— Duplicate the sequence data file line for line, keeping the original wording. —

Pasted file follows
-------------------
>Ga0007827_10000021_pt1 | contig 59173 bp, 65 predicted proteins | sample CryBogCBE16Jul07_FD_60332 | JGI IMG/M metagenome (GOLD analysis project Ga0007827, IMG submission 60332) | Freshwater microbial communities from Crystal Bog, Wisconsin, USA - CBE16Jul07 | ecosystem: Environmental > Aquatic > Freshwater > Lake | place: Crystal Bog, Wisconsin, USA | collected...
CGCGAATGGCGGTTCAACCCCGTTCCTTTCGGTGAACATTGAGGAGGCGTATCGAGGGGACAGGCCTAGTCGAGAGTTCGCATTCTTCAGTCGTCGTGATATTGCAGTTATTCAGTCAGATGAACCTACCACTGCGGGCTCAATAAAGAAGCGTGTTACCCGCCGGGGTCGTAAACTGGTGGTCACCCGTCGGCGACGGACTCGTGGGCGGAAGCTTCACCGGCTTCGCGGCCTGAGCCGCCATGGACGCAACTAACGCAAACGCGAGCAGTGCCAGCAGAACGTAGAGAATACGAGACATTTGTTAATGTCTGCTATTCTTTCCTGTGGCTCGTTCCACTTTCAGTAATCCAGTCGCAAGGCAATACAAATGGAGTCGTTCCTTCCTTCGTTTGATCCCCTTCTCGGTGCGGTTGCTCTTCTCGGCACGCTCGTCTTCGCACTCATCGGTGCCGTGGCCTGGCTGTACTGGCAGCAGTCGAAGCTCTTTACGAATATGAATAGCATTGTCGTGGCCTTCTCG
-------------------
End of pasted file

>Ga0007827_10000021_pt1 | contig 59173 bp, 65 predicted proteins | sample CryBogCBE16Jul07_FD_60332 | JGI IMG/M metagenome (GOLD analysis project Ga0007827, IMG submission 60332) | Freshwater microbial communities from Crystal Bog, Wisconsin, USA - CBE16Jul07 | ecosystem: Environmental > Aquatic > Freshwater > Lake | place: Crystal Bog, Wisconsin, USA | collected...
CGCGAATGGCGGTTCAACCCCGTTCCTTTCGGTGAACATTGAGGAGGCGTATCGAGGGGACAGGCCTAGTCGAGAGTTCGCATTCTTCAGTCGTCGTGATATTGCAGTTATTCAGTCAGATGAACCTACCACTGCGGGCTCAATAAAGAAGCGTGTTACCCGCCGGGGTCGTAAACTGGTGGTCACCCGTCGGCGACGGACTCGTGGGCGGAAGCTTCACCGGCTTCGCGGCCTGAGCCGCCATGGACGCAACTAACGCAAACGCGAGCAGTGCCAGCAGAACGTAGAGAATACGAGACATTTGTTAATGTCTGCTATTCTTTCCTGTGGCTCGTTCCACTTTCAGTAATCCAGTCGCAAGGCAATACAAATGGAGTCGTTCCTTCCTTCGTTTGATCCCCTTCTCGGTGCGGTTGCTCTTCTCGGCACGCTCGTCTTCGCACTCATCGGTGCCGTGGCCTGGCTGTACTGGCAGCAGTCGAAGCTCTTTACGAATATGAATAGCATTGTCGTGGCCTTCTCG